Can you identify this machine?

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Devil Master
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Can you identify this machine?

Unread postby Devil Master » Thu Feb 09, 2017 7:21 pm

It's in a computer museum (together with the Octane I mentioned in my Mekton thread, which I haven't been able to try yet).
The owner of the museum calls it "an SGI system used for VR". I haven't been able to photograph the back because there are scaffolds and piles of boxes behind it. Who can tell me more about it?
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jan-jaap
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Re: Can you identify this machine?

Unread postby jan-jaap » Fri Feb 10, 2017 12:09 am

That's a Professional IRIS. First of the MIPS based IRISes. 12 slot twin tower chassis.

Depending on the CPU board inside (8...12MHz) it's either a 4D/50 or a 4D/70.
With the mint green 'top hat' it's supposed to have GT graphics inside.

I've got one of those, could use some parts for it :mrgreen:
To accentuate the special identity of the IRIS 4D/70, Silicon Graphics' designers selected a new color palette. The machine's coating blends dark grey, raspberry and beige colors into a pleasing harmony. (IRIS 4D/70 Superworkstation Technical Report)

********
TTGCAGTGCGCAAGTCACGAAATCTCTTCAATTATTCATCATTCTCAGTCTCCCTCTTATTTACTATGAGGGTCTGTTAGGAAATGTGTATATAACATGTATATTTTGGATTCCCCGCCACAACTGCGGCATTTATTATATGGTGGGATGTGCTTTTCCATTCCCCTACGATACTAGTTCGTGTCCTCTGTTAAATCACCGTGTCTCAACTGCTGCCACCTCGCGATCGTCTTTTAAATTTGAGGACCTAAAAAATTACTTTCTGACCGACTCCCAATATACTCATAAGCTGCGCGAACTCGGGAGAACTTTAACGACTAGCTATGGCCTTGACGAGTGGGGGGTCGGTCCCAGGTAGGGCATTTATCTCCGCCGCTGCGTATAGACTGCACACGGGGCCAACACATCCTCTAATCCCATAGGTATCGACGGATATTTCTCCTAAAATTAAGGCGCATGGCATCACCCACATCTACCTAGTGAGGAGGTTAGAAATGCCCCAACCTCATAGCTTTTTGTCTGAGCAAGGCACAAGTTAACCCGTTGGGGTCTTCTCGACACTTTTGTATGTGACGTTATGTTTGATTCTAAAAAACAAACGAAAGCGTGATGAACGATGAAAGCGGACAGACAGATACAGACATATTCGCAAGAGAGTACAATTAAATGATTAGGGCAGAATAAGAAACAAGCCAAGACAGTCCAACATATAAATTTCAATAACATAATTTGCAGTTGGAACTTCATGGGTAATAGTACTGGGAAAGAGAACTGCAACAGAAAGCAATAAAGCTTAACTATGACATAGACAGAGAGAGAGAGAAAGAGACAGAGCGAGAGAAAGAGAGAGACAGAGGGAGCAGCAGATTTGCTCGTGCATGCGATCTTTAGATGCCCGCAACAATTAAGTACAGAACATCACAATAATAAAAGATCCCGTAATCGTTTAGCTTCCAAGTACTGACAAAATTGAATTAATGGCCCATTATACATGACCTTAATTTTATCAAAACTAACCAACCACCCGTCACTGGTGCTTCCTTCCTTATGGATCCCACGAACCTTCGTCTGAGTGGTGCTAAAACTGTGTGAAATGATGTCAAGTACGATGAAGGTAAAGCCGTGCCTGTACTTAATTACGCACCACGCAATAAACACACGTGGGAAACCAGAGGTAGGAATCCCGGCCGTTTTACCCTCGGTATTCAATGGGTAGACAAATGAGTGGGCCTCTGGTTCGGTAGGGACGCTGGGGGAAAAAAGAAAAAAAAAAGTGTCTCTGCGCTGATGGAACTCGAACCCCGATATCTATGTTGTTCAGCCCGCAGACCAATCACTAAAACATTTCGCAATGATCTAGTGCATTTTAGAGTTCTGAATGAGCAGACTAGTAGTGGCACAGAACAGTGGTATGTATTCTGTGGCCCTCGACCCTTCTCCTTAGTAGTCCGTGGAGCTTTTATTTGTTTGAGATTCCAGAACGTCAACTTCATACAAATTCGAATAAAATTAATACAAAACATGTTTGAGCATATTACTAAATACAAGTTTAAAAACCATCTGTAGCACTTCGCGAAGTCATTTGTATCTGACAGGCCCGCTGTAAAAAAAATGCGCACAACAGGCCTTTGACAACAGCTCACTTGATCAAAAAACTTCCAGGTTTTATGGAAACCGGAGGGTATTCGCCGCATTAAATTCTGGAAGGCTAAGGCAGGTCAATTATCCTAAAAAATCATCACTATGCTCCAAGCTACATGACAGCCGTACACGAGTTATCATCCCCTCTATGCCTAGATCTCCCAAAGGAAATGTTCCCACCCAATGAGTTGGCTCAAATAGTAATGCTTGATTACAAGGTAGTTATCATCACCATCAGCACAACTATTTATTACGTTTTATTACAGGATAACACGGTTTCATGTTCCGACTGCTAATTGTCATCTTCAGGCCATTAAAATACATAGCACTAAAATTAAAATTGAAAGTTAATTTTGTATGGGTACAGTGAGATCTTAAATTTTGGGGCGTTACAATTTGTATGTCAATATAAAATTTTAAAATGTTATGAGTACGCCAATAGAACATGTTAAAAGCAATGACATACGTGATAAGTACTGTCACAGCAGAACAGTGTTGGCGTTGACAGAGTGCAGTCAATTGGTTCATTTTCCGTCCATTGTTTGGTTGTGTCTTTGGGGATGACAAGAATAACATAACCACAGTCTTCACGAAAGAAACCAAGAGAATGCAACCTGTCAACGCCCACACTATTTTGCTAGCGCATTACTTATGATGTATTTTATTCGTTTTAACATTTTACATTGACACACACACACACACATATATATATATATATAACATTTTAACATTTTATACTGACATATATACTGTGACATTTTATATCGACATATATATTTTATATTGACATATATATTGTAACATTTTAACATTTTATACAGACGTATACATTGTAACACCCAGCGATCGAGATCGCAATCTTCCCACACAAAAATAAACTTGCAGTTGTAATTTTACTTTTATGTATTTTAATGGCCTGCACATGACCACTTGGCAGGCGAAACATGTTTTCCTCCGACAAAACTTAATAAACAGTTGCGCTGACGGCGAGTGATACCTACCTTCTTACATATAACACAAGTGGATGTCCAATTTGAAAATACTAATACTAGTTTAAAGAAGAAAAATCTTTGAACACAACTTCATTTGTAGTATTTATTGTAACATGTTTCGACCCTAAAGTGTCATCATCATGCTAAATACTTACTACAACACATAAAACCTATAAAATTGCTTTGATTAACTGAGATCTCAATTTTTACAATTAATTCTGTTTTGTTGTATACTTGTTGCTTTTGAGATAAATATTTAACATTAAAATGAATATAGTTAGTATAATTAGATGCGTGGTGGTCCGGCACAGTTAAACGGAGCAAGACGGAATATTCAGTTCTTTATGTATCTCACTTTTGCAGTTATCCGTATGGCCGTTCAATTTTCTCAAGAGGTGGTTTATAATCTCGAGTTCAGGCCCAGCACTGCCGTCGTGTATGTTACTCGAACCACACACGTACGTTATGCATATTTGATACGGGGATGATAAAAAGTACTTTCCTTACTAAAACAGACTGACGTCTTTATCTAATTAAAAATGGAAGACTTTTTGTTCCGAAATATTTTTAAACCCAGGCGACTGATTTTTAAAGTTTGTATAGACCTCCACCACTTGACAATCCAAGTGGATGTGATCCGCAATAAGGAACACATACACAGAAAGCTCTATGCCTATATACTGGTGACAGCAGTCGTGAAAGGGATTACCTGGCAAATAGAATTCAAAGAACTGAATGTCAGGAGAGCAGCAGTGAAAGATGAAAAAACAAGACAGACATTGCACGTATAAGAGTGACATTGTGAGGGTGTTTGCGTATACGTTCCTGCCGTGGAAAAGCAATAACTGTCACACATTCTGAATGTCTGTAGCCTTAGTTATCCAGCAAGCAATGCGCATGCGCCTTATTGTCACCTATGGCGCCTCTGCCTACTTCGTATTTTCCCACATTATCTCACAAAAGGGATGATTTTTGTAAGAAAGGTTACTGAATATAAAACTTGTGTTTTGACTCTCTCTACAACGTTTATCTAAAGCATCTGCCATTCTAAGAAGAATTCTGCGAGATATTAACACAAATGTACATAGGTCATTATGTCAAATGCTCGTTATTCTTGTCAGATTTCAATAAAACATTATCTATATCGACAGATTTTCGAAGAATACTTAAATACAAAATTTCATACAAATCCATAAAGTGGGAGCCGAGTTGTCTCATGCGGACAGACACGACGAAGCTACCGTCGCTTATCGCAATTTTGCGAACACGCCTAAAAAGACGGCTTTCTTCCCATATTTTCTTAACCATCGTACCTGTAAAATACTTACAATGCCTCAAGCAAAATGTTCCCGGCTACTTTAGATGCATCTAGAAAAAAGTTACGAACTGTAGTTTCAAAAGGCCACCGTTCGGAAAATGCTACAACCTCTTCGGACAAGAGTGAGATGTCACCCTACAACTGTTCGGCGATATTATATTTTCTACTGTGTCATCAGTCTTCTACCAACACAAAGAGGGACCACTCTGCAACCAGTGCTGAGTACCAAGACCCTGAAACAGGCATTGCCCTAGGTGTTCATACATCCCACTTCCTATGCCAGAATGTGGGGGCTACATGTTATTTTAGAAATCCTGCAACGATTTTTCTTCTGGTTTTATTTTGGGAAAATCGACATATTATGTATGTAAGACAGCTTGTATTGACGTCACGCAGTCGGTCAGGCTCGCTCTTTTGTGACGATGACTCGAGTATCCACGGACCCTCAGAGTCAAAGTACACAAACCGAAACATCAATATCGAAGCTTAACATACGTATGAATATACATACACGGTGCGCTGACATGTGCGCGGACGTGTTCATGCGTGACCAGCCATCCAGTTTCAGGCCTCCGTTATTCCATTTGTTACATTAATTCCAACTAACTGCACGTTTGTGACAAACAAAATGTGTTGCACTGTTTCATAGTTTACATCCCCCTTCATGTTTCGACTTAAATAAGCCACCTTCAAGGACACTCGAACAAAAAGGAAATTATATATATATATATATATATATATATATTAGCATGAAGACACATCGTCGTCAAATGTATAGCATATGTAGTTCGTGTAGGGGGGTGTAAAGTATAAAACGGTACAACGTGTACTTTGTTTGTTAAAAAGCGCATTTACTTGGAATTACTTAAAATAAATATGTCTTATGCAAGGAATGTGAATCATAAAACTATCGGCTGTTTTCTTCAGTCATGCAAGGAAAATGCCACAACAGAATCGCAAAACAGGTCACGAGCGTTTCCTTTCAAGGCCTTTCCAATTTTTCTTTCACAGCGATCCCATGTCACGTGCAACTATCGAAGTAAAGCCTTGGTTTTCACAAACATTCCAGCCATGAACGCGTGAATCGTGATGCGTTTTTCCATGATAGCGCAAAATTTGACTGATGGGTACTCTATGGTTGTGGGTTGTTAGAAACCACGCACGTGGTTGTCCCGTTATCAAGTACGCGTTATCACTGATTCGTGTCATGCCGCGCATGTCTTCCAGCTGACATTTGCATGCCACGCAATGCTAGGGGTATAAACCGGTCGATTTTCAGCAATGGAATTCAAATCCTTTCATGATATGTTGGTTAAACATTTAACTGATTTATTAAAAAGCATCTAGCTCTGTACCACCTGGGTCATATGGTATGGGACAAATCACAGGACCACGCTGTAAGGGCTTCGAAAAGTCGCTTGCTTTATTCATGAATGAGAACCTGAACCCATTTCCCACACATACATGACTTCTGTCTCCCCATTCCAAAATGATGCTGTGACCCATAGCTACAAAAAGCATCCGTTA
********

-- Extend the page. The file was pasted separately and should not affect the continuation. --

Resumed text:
robespierre
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Re: Can you identify this machine?

Unread postby robespierre » Fri Feb 10, 2017 1:24 am

The machine in the picture could be any of the Professional Series (4D/50, 60, 70, or 80).

That was the first SGI I owned. Fitting it in the trunk of a sedan was just barely possible with the drive boxes removed. The meaning of the top 'hats' wasn't fully consistent: the one I had was also cyan, but it had G graphics (and that was also printed on the main top hat). I'm not sure anyone knows, anymore, whether there was a difference between B and G. The best ever collection of information on these machines is A.J. Corda's "This Old SGI" page from 1996, but it's incomplete.